More Supportive Statements on Planning Rule

Here’s the link.
Broad Support for Final Planning Rule

Final rule to restore the nation’s forests through science and collaboration
WASHINGTON, Mar. 26, 2012 – On Friday, Agriculture Secretary Tom Vilsack announced the U.S. Department of Agriculture’s final Planning Rule for America’s 193 million-acre National Forest System that includes stronger protections for forests, water, and wildlife while supporting the economic vitality of rural communities.

USDA and the Forest Service carefully considered more than a quarter million comments received on the proposed rule and draft environmental impact statement issued in February to develop today’s final rule, which emphasizes collaboration, sound science and protections for land, water and wildlife.

The final rule strengthens the role of public involvement and dialogue throughout the planning process. It also requires the use of the best available scientific information to inform decisions.

Praise for the rule and its collaborative development has been broad-based:

Sen. Jeff Bingaman, (D-NM), Chairman, Energy & Natural Resources Committee
“The new forest planning rule is good news for our National Forest watersheds, local economies and outdoor recreational opportunities. I’m pleased that the rule provides for more public engagement and lower costs for developing strong, collaborative and science-based land management plans. After many years and many attempts to reform the National Forest planning process, I believe this is a balanced and realistic approach for moving forward.”

Dale Bosworth, former Chief of the U.S. Forest Service
“This is the most collaborative Forest Service rulemaking I’ve ever seen. The Forest Service worked for over two years with the American public to develop a planning rule that will protect our natural resources, promote sustainable recreation and safeguard our precious drinking water, all while allowing for timber harvest and encouraging restoration. This new planning rule promotes collaboration and will continue to engage the American people throughout all stages of planning. The Forest Service can now move forward to implement a new planning rule for the benefit of future generations.”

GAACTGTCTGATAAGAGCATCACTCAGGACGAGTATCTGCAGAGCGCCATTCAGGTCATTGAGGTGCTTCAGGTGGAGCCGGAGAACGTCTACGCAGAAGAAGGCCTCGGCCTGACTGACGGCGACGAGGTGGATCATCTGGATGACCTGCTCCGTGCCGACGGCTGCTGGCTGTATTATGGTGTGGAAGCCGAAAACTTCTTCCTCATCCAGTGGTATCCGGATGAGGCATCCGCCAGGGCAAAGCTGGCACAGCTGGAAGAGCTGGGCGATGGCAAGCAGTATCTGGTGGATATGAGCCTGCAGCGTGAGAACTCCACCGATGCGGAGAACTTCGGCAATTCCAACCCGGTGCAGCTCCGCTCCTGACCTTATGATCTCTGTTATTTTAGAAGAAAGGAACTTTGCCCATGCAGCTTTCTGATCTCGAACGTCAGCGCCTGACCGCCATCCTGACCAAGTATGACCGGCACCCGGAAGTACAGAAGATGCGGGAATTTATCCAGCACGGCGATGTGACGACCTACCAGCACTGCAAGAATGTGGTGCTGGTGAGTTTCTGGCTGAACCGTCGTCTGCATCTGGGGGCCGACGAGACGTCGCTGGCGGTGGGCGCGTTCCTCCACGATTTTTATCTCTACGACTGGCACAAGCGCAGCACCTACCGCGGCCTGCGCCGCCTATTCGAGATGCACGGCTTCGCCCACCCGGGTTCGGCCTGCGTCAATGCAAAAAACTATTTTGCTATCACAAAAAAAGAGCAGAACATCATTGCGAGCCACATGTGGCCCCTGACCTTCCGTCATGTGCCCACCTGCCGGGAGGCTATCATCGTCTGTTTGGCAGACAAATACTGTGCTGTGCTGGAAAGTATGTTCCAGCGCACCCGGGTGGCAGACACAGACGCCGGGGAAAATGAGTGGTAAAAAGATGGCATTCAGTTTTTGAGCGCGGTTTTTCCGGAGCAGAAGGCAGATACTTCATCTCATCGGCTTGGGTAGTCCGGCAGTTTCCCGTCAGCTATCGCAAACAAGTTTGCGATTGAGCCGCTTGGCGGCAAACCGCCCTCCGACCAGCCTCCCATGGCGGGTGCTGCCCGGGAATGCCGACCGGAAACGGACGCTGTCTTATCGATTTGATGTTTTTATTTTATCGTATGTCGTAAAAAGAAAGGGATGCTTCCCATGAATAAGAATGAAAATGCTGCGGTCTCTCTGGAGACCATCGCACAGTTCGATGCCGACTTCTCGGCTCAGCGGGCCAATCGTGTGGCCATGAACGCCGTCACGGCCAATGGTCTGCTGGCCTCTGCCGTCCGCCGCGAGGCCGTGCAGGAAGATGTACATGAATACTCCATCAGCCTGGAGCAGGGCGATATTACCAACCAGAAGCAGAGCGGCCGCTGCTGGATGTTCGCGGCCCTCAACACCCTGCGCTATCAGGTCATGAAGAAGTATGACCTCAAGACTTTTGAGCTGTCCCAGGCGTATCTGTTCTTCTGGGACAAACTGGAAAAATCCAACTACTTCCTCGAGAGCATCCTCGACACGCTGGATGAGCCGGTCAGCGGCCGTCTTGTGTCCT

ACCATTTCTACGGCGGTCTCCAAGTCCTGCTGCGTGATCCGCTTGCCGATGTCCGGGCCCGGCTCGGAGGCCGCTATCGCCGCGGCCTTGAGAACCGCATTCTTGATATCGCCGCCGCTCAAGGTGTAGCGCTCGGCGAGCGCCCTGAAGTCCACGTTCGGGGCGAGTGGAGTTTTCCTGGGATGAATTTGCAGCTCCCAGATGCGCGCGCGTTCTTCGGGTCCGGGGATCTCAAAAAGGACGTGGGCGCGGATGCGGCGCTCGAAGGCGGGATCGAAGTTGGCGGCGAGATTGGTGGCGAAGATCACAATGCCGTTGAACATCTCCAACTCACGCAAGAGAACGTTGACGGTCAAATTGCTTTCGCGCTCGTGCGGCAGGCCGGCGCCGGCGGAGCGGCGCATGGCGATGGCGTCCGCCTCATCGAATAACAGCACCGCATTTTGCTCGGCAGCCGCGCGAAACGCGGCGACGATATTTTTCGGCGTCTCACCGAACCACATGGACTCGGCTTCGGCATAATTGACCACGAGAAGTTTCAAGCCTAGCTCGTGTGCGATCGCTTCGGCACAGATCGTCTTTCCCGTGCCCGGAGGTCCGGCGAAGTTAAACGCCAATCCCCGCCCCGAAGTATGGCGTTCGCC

Laura McCarthy, Senior Policy Advisor, The Nature Conservancy
“The Forest Service should be complimented for producing a much needed Final Forest Planning Rule. Healthy forests support the well-being of our nation, yet more than half of the national forests are operating with out-of-date plans. We are glad the Forest Service has come out with a Final Rule that will allow new plans to be developed more efficiently. It is time to roll up our sleeves and work with the agency to update these plans.”

Michael Goergen, Executive Vice President and CEO, Society of American Foresters
“The Forest Service is revising national forest plans using regulations developed in 1982 — before the development of the McIntosh or Windows. Each attempt to modernize those regulations has been litigated, usually by both environmental and development groups. The quality of the environment cannot possibly be enhanced by using outdated rules. The new rules should be given a chance to work.”

Association of Fish & Wildlife Agencies

“We are pleased that the Forest Service can now begin to implement this modernized final planning rule. Through working closely and cooperatively with the respective state fish and wildlife agency, implementation of the rule will ensure sustainability of fish and wildlife resources consistent with the plan area habitat. It will also ensure that the plan area will contribute to landscape level conservation of fish, wildlife and their habitats. We support the Forest Service moving quickly to effectively implement the rule to meet these conservation objectives.”

And others you saw in the previous post.

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